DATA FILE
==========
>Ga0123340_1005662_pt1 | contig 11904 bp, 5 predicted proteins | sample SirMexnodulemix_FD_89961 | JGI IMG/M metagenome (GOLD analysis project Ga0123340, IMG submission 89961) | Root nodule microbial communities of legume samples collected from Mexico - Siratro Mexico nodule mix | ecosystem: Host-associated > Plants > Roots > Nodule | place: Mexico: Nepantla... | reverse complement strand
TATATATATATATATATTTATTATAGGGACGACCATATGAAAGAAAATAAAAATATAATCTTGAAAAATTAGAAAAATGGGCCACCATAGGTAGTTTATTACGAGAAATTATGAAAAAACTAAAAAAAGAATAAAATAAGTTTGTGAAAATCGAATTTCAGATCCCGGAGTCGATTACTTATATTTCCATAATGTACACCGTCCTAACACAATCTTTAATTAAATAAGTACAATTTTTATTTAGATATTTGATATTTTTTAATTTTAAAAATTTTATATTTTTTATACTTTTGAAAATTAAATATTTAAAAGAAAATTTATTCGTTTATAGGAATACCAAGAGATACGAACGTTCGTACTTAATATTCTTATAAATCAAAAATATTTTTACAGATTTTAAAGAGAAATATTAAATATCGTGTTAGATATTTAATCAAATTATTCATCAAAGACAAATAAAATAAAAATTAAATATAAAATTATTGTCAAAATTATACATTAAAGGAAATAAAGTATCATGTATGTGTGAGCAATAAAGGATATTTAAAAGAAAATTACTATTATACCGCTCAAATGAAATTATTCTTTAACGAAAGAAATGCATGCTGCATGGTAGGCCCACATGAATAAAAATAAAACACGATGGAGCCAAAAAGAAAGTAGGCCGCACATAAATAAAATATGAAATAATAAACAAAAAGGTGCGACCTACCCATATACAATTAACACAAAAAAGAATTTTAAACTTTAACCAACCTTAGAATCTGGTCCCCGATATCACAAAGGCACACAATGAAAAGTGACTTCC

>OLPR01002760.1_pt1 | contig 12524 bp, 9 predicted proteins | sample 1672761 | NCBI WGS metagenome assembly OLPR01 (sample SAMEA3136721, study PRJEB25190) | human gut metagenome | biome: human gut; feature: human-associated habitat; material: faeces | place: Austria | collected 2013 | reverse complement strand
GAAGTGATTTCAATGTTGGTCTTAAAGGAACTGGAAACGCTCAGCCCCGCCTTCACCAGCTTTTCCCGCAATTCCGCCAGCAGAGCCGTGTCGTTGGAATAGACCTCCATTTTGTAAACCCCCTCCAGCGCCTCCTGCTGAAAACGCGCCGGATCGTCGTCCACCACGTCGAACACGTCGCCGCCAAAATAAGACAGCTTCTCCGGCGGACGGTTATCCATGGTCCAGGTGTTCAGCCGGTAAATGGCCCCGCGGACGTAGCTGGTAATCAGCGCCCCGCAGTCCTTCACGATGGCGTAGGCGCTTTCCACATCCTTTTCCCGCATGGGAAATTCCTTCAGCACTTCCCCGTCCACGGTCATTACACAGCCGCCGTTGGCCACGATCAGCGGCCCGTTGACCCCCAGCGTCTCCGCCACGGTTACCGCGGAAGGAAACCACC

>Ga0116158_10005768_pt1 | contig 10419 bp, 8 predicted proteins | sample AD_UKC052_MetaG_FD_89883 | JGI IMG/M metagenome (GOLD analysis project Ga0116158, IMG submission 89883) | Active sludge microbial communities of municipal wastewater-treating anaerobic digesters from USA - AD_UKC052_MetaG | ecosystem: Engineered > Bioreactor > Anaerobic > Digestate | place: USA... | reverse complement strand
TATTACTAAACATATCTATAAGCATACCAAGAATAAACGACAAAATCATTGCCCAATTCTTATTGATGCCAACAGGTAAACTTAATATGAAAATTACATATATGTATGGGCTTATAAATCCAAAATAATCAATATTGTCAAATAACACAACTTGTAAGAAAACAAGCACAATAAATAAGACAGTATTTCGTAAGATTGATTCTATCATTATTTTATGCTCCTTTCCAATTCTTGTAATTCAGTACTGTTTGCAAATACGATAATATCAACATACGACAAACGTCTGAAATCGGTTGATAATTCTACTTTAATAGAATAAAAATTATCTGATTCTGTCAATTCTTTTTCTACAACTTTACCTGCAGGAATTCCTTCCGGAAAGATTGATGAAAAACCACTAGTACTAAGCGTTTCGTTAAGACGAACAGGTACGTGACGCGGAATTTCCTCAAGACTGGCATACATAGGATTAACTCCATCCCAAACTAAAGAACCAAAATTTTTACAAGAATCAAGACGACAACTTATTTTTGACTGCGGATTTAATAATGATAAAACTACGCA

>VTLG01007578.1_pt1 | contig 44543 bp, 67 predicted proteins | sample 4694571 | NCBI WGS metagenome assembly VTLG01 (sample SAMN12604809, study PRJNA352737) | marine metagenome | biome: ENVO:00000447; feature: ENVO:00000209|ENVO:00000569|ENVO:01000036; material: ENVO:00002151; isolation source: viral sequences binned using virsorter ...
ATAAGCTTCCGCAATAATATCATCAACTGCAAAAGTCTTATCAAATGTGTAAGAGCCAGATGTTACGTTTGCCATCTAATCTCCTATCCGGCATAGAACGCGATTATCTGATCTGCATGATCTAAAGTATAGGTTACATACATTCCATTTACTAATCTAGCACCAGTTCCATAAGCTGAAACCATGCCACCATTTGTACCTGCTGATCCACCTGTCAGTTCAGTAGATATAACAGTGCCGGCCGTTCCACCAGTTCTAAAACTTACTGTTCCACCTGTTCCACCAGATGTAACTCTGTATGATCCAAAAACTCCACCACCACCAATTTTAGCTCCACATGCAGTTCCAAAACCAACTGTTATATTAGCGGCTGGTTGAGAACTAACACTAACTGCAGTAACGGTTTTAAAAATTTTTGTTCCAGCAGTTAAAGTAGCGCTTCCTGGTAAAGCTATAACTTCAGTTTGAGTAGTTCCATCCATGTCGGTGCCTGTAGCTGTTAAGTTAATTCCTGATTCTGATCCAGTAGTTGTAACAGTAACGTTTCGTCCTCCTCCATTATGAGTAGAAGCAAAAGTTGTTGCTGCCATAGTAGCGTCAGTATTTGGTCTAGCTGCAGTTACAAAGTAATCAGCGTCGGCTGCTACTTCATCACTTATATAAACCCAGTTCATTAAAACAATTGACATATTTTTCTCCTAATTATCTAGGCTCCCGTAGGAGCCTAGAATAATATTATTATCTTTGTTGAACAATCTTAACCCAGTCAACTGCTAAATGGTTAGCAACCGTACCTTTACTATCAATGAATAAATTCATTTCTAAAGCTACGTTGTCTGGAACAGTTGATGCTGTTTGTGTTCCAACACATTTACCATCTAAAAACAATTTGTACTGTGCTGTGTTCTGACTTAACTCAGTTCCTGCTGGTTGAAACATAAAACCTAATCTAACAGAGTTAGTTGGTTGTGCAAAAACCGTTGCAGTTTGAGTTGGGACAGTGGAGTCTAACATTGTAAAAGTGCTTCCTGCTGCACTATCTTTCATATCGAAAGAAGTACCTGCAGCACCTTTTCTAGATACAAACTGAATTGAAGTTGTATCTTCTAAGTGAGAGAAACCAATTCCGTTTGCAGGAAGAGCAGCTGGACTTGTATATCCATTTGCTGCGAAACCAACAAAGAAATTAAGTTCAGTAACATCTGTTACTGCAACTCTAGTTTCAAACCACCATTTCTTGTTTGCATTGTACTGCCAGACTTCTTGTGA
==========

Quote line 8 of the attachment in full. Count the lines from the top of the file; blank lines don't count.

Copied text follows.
ATAAGCTTCCGCAATAATATCATCAACTGCAAAAGTCTTATCAAATGTGTAAGAGCCAGATGTTACGTTTGCCATCTAATCTCCTATCCGGCATAGAACGCGATTATCTGATCTGCATGATCTAAAGTATAGGTTACATACATTCCATTTACTAATCTAGCACCAGTTCCATAAGCTGAAACCATGCCACCATTTGTACCTGCTGATCCACCTGTCAGTTCAGTAGATATAACAGTGCCGGCCGTTCCACCAGTTCTAAAACTTACTGTTCCACCTGTTCCACCAGATGTAACTCTGTATGATCCAAAAACTCCACCACCACCAATTTTAGCTCCACATGCAGTTCCAAAACCAACTGTTATATTAGCGGCTGGTTGAGAACTAACACTAACTGCAGTAACGGTTTTAAAAATTTTTGTTCCAGCAGTTAAAGTAGCGCTTCCTGGTAAAGCTATAACTTCAGTTTGAGTAGTTCCATCCATGTCGGTGCCTGTAGCTGTTAAGTTAATTCCTGATTCTGATCCAGTAGTTGTAACAGTAACGTTTCGTCCTCCTCCATTATGAGTAGAAGCAAAAGTTGTTGCTGCCATAGTAGCGTCAGTATTTGGTCTAGCTGCAGTTACAAAGTAATCAGCGTCGGCTGCTACTTCATCACTTATATAAACCCAGTTCATTAAAACAATTGACATATTTTTCTCCTAATTATCTAGGCTCCCGTAGGAGCCTAGAATAATATTATTATCTTTGTTGAACAATCTTAACCCAGTCAACTGCTAAATGGTTAGCAACCGTACCTTTACTATCAATGAATAAATTCATTTCTAAAGCTACGTTGTCTGGAACAGTTGATGCTGTTTGTGTTCCAACACATTTACCATCTAAAAACAATTTGTACTGTGCTGTGTTCTGACTTAACTCAGTTCCTGCTGGTTGAAACATAAAACCTAATCTAACAGAGTTAGTTGGTTGTGCAAAAACCGTTGCAGTTTGAGTTGGGACAGTGGAGTCTAACATTGTAAAAGTGCTTCCTGCTGCACTATCTTTCATATCGAAAGAAGTACCTGCAGCACCTTTTCTAGATACAAACTGAATTGAAGTTGTATCTTCTAAGTGAGAGAAACCAATTCCGTTTGCAGGAAGAGCAGCTGGACTTGTATATCCATTTGCTGCGAAACCAACAAAGAAATTAAGTTCAGTAACATCTGTTACTGCAACTCTAGTTTCAAACCACCATTTCTTGTTTGCATTGTACTGCCAGACTTCTTGTGA